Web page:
Venus is a terrestrial planet with massive volcanic plains, mountains, and vast crater fields. The rusty-colored mountainous surface has thousands of giant volcanoes, some of which still show signs of activity.
The image below comes from the Magellan mission and captures “The Crater Farm.”
4. Youthful Appearance
It’s almost as if the hottest planet gave itself a facial! Estimates of the surface age placed by planetary scientists place it between 150 million and one billion years. That’s very young, considering the universe is around 4.6 billion years old. Scientists still need to figure out why Venus has such a young surface and youthful appearance.
5. Similar to Earth’s Core
You could see their similarity if you sliced Venus and Earth in half like boiled eggs:
- Both planets have iron cores.
- There is a hot-rock mantle.
- Each planet has a thin rocky crust.
- Both worlds experience changes to the crust with volcanic eruptions responding to heat and pressure from within.
6. Toxic or Evil Twin
Venus and Earth are twins in size and structure, and once upon a time, they might have shared similar climates. But today’s Venus has a dense carbon dioxide atmosphere. Its surface pressure is similar to being a mile underwater here on Earth.
The average surface temperature on Venus stays around 900℉ (475℃), so it’s hot enough to melt lead. The hottest planet is definitely a toxic twin to Earth.
7. Rotten Eggs
In addition to its carbon dioxide atmosphere, Venus stinks. It has a rotten egg smell because of its permanent, toxic sulfur and sulfuric acid clouds. This thick layer of toxicity starts around 28 miles of altitude and ranges up to 43 miles (45-70 kilometers.)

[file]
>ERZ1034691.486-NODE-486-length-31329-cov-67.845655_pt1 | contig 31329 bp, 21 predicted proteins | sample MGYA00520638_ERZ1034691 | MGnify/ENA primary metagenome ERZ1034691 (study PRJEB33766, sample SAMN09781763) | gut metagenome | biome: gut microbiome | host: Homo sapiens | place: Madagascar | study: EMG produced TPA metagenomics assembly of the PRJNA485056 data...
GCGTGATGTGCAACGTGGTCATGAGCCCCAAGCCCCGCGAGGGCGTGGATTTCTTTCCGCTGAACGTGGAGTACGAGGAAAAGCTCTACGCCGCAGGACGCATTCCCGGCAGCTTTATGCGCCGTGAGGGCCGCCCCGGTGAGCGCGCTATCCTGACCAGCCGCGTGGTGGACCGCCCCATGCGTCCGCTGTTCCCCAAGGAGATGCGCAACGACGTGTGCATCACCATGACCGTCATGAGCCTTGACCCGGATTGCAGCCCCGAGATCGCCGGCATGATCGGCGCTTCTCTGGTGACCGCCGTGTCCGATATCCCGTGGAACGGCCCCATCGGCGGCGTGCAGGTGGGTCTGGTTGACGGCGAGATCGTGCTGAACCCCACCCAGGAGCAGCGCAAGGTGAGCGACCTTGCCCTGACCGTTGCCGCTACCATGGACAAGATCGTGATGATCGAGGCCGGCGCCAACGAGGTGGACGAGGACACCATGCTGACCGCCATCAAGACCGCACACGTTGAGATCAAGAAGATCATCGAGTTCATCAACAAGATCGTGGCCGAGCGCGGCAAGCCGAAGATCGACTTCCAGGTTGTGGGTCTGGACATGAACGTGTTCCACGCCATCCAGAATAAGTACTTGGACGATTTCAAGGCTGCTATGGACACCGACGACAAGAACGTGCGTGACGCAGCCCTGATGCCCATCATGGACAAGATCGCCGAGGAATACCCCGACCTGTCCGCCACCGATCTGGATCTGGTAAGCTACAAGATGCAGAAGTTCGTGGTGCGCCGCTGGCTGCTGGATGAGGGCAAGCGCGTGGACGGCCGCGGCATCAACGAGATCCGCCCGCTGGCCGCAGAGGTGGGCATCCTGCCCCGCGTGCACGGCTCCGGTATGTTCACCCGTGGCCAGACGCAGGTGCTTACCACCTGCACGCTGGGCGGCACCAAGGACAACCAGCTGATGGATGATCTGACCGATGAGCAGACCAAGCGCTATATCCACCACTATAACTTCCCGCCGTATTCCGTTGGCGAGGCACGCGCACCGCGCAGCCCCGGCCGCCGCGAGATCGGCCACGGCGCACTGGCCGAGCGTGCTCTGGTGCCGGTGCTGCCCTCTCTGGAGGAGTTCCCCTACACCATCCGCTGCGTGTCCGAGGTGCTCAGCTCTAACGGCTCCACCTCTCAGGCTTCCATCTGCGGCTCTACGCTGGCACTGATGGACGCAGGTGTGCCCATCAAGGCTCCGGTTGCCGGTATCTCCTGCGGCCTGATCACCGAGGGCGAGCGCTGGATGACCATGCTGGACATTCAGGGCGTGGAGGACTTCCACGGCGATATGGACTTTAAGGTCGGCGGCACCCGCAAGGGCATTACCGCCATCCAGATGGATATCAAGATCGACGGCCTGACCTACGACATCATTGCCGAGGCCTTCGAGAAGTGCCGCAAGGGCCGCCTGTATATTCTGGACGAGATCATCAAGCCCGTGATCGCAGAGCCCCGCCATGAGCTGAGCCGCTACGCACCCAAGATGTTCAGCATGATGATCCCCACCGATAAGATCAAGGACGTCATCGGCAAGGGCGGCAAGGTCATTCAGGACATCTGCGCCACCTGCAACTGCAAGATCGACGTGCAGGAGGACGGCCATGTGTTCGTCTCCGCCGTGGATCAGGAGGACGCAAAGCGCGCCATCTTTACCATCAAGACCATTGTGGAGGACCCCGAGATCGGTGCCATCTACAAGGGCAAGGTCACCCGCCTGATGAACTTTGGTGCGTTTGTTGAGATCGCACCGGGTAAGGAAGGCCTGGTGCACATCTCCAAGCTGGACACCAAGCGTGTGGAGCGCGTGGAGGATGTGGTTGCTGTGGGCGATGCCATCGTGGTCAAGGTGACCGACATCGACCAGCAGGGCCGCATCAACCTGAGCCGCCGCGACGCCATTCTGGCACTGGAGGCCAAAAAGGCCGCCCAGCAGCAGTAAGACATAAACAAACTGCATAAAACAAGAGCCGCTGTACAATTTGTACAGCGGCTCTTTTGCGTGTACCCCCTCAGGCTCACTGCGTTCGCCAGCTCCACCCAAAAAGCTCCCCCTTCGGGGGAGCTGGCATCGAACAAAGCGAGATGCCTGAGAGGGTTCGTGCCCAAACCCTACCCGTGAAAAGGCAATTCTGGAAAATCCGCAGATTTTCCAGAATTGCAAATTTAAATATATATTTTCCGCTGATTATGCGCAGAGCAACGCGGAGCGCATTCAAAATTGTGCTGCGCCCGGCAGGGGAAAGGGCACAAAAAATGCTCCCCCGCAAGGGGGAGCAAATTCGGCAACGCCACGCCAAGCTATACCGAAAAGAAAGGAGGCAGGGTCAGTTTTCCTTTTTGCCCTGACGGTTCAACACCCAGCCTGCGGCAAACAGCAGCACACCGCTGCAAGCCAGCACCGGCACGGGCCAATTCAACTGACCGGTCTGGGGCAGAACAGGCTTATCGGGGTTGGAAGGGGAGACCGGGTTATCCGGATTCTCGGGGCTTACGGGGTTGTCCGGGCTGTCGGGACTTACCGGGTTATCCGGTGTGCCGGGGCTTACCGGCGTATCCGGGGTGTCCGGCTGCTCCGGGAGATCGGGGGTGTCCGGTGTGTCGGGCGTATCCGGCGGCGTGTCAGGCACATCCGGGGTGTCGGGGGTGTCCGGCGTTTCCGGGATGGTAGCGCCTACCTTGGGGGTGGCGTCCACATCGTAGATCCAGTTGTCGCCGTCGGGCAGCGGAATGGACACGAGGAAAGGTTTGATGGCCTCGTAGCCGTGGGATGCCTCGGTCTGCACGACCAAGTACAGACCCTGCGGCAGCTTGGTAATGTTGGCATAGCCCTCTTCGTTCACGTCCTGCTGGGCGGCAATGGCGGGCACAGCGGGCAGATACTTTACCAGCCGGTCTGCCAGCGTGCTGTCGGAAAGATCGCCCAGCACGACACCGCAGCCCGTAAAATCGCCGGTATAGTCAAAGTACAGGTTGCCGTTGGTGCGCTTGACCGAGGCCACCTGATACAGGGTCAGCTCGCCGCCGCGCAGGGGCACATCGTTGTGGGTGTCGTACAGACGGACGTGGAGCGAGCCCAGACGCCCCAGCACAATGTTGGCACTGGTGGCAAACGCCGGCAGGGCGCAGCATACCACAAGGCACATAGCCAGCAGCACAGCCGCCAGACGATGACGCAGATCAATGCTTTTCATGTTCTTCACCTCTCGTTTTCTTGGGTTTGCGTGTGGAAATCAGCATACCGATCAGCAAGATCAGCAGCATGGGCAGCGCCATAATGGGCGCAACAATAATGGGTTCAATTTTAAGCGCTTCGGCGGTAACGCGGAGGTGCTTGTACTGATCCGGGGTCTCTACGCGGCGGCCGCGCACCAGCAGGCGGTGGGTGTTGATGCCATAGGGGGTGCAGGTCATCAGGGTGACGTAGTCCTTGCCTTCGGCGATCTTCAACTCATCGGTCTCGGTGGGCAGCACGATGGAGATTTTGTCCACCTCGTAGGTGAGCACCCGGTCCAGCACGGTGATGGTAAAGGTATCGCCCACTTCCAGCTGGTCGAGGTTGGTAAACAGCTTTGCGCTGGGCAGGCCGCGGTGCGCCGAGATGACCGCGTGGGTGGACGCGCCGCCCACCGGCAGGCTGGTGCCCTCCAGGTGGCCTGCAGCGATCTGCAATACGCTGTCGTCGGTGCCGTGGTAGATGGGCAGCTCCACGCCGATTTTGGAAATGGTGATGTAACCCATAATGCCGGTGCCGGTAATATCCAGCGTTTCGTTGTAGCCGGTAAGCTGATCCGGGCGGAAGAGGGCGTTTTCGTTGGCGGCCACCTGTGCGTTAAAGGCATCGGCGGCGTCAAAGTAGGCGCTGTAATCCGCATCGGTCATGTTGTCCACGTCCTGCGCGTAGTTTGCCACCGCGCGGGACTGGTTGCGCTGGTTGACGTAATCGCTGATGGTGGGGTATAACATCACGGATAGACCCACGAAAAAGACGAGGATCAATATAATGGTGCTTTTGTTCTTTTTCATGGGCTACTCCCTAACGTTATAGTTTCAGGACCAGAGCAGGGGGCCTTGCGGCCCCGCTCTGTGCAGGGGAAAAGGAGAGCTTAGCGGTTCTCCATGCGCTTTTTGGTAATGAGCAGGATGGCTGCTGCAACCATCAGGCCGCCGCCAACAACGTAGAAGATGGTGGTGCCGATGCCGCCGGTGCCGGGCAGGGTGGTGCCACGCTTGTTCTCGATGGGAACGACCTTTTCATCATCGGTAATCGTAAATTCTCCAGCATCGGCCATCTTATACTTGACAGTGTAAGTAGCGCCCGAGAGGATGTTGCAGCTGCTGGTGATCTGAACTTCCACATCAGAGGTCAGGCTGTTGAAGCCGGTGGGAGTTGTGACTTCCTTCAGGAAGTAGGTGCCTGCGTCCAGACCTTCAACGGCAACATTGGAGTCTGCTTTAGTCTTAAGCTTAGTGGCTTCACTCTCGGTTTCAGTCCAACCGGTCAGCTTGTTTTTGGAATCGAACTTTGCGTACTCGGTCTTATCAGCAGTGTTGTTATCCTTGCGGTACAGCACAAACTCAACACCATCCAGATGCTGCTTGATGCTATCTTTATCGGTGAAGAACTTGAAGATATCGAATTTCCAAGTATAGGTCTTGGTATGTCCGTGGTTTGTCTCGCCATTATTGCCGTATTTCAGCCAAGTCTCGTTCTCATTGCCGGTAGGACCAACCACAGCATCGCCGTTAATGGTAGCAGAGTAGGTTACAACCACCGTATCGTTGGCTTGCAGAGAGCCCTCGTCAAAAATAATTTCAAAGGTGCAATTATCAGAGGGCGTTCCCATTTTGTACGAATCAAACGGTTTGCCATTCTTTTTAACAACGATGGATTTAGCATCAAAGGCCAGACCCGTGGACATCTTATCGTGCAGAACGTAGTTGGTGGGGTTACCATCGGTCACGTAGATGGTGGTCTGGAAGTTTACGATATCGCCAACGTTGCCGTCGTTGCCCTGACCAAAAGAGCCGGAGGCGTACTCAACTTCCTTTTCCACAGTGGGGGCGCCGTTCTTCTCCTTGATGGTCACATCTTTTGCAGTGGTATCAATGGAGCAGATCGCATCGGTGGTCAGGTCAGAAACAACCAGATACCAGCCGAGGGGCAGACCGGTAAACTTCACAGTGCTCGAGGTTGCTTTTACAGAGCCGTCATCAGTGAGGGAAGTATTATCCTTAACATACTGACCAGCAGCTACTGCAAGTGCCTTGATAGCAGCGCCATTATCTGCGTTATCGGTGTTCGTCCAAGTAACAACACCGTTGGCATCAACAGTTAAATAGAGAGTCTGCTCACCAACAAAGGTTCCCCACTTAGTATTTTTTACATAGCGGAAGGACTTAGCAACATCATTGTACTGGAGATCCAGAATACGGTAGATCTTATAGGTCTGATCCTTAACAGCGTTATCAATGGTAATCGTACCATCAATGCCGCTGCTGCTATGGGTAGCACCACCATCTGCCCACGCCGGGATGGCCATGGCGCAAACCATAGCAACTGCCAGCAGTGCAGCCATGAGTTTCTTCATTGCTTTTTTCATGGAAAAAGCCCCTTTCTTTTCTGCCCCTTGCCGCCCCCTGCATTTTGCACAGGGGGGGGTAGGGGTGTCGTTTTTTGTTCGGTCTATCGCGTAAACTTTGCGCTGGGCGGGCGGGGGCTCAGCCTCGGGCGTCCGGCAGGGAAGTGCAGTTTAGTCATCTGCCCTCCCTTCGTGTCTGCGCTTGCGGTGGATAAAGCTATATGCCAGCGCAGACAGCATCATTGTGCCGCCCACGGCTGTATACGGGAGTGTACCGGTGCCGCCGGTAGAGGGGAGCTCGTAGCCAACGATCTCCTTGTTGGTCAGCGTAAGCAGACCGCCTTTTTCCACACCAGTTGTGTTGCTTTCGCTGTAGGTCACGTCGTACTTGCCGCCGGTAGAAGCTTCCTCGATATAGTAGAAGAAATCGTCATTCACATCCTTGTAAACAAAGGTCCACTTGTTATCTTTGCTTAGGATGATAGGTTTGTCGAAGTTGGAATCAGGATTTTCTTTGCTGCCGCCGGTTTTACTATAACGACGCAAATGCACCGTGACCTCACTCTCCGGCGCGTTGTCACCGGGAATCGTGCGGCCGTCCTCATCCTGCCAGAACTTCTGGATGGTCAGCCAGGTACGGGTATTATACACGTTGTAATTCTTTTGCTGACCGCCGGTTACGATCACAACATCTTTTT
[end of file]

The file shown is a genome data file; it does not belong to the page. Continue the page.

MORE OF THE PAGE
8. Runaway Greenhouse
Venus’s thick carbon dioxide atmosphere traps the Sun’s heat, while the toxic sulfuric acid clouds act like a blanket. The combination creates a “runaway greenhouse effect,” making Venus the hottest planet.
9. Backward Rotation
Compared to the other seven planets in the solar system, Venus rotates backward on its axis. The Sun rises in the west and sets in the east, which makes it Earth’s backward twin.
Beyond the planets, most other solar system objects rotate counter-clockwise. That rotation includes the Sun and asteroids. Scientists attribute this “backward direction” to the clouds of dust and gas that collapsed and spun as the solar system formed.
Venus likely was struck by a planet-sized object during the chaos of formation, which threw it into a clockwise spin.
10. Is Life on Venus Possible?
Venus visitors (humans) would die instantaneously. Here are some likely scenarios.
- Scorching heat burns you to a crisp.
- Your body gets dissolved by sulfuric acid.
- The dense air pressure crushes you.
- The atmosphere is suffocating.
Life as we know it is highly improbable on the universe’s hottest planet. One positive sign, however, is the observed presence of Phosphine in the clouds. The cloud conditions about thirty miles up might accommodate some Earthly inhabitants, such as “extremophile” microbes. Temperatures up there range from 86 to 158℉ (30 to 70℃) with a lower atmosphere closer to that of Earth.
Final Thoughts on What is the Hottest Planet
The hottest planet turns out not to be the closest planet to the Sun, but instead, the second rock from the Sun. Venus is a fiery scorching rock ball with an intensely hot surface that melts lead. Even though Venus is the only planet named after a female goddess, this planet spews anything but love. Inhospitable to life as we know it, the hottest planet scorches everything in its path.